Introduced by General Sir Peter Cosgrove.
As New South Wales burned through a black summer, one man stood out – Rural Fire Services boss Shane Fitzsimmons. As communities were being engulfed by fire, and amid political turmoil, Fitzsimmons was reassuring, straight talking and honest. He became the ‘face of the fires’ – the person a frightened population could trust and for many, a national hero.
For the first time Fitzsimmons reveals the man behind his calm facade. What drives him and the difficult early life he overcame to become a leader at one of the worst times in the nation’s history.
He talks about what was going through his mind in the command centre and the sleepless nights he spent worrying about the safety of his volunteers. He speaks of the controversies and his criticisms of the Prime Minister’s office and his intimate knowledge of what the 72,000 firefighters under his command were going through.
NSW Premier Gladys Berejiklian admits she relied on Fitzsimmon’s leadership. “I’m more prepared now than I would have been,” she says of managing the virus crisis currently gripping the state.
It was the local bushfire brigade and its community of volunteers that gave Fitzsimmons purpose after a troubled childhood, marked by domestic violence.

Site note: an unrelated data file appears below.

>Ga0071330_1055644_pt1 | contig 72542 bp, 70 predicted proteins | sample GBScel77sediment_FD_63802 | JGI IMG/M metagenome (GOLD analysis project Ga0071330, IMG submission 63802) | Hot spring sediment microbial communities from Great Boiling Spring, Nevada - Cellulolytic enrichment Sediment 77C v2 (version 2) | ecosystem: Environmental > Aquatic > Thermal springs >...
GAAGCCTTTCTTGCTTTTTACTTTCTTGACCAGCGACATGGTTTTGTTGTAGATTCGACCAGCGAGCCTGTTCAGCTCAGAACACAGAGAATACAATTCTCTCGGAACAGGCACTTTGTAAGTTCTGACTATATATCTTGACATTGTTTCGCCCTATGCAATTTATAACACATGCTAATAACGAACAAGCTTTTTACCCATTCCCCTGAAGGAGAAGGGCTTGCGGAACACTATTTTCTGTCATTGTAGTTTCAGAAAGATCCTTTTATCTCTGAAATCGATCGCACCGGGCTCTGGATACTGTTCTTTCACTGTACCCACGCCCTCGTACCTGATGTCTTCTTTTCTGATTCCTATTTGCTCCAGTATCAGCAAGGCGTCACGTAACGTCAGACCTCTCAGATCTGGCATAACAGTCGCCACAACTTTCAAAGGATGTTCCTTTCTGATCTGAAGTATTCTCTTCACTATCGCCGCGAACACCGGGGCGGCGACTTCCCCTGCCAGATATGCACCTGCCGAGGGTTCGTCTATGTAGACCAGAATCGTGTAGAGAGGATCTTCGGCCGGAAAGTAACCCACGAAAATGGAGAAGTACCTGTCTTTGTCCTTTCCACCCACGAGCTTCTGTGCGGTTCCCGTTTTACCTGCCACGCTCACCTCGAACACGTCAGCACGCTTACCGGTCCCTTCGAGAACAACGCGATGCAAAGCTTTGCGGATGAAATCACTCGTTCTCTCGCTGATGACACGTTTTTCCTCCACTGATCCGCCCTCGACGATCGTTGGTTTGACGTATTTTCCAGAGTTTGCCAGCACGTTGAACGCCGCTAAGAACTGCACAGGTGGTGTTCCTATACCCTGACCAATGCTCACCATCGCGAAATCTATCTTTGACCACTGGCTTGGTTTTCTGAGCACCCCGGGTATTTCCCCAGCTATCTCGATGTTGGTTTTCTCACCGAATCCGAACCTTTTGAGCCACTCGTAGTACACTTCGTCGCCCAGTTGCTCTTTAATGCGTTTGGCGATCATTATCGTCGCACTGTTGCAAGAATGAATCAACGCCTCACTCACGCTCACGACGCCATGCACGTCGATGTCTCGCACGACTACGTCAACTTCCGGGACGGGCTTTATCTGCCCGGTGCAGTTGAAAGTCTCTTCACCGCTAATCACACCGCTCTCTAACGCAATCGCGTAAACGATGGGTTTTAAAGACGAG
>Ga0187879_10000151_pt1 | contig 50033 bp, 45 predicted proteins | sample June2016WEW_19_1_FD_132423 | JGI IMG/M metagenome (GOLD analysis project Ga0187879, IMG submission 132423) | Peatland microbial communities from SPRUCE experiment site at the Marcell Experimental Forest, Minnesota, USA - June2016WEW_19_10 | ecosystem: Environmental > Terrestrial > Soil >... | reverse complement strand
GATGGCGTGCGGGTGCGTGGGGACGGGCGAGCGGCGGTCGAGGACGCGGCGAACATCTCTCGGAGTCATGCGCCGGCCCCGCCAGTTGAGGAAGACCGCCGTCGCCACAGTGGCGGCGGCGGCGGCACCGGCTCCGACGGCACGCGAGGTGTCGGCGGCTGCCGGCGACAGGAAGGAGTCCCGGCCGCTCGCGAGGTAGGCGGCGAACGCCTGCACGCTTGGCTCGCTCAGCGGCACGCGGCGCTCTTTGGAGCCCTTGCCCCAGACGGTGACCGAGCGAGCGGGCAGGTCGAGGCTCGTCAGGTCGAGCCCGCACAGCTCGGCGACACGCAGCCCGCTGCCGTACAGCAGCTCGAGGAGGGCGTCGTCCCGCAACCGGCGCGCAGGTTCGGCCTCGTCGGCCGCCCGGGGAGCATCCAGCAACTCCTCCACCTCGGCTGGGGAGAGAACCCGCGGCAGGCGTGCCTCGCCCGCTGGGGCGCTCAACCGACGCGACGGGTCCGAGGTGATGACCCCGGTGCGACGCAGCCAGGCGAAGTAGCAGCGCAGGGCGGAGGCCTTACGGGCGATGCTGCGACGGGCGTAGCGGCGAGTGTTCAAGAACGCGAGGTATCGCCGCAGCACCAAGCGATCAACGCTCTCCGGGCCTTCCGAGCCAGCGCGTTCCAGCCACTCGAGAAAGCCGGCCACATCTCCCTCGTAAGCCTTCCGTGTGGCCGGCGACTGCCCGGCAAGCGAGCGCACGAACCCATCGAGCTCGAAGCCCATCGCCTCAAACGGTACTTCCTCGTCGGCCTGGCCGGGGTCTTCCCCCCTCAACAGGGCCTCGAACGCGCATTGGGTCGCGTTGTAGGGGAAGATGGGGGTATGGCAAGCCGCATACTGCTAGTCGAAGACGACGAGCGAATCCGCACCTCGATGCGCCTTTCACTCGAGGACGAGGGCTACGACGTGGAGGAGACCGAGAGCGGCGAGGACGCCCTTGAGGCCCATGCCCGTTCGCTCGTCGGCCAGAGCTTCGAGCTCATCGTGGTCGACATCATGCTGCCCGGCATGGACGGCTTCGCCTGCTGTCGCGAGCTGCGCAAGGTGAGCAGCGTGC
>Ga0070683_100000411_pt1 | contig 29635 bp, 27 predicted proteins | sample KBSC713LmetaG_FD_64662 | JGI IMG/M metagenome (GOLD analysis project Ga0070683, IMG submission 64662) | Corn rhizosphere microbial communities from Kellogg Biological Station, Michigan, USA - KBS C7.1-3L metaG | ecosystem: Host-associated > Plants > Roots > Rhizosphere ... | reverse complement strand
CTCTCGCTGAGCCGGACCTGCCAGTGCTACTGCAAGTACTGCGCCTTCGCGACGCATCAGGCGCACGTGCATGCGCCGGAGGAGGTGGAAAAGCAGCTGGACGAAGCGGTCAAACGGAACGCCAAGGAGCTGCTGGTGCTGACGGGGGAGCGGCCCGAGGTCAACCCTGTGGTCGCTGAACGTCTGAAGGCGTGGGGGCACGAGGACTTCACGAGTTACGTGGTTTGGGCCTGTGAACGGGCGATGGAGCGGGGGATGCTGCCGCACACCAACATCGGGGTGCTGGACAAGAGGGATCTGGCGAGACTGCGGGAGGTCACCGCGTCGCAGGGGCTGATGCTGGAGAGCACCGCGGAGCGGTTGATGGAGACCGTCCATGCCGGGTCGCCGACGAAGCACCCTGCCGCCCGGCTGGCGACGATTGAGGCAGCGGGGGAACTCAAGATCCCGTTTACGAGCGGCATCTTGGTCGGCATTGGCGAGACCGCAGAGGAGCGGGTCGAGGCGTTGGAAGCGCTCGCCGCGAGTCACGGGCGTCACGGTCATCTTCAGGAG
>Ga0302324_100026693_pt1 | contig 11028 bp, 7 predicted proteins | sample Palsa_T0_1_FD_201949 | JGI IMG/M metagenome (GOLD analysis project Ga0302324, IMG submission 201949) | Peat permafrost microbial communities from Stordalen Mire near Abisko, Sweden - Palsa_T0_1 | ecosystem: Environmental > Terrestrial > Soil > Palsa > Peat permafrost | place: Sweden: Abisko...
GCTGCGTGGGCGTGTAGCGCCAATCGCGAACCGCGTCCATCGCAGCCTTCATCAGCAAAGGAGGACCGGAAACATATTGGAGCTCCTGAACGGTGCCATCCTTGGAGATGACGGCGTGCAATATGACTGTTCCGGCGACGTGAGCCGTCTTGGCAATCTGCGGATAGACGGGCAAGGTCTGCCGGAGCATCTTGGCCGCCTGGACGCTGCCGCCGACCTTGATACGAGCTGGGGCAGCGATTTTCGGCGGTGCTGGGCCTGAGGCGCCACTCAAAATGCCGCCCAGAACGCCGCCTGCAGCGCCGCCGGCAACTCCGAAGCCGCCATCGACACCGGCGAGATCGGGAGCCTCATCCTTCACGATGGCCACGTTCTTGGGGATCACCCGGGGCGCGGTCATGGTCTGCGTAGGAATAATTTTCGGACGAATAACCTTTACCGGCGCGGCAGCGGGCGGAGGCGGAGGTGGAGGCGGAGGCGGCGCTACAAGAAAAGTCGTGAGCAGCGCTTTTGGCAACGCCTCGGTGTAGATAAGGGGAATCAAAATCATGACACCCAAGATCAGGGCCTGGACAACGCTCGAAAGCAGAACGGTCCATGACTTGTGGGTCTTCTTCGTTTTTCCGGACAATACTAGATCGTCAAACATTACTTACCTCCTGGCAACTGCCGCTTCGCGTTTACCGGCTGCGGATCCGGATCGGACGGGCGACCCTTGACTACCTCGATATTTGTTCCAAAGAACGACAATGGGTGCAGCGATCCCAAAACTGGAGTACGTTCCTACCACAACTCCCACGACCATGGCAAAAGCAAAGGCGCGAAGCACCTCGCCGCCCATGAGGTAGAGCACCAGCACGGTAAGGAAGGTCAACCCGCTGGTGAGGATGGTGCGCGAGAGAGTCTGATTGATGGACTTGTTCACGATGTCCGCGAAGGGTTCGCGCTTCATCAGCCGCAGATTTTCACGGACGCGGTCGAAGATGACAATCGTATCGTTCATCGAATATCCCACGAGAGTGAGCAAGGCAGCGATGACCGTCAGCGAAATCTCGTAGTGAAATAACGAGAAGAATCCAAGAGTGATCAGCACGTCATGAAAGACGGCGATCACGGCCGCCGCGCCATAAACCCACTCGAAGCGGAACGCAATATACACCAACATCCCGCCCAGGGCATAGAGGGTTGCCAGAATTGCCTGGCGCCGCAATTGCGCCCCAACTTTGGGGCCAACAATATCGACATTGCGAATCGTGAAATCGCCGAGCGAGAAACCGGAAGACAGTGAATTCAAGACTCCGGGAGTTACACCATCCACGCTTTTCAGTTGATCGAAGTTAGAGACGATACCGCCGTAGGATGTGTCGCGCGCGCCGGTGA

He also learned firsthand what it’s like to put your life on the line.
“Am I allowed to say ‘shit’?” he asks, describing a life-threatening situation when his team was entrapped by fire in 1994.
His own father was killed in a runaway bushfire in 2000. By then an Assistant Commissioner, Fitzsimmons admits there was a moment when he thought of giving the game away.
Instead it steeled his determination: “I’m driven by trying to make a difference for everybody, because everybody that goes out and volunteers does extraordinary work in their community and deserves to go home,” he says.
As Australian Story goes to air, Shane Fitzsimmons will spend his first day in the unique new role of Commissioner for Resilience – with a brief to support people in the aftermath of an immediate crisis – when the need for rebuilding and recovery in broken communities is glaring.
“I’m looking forward to the enormity of the challenge.”
Producer: Deborah Richards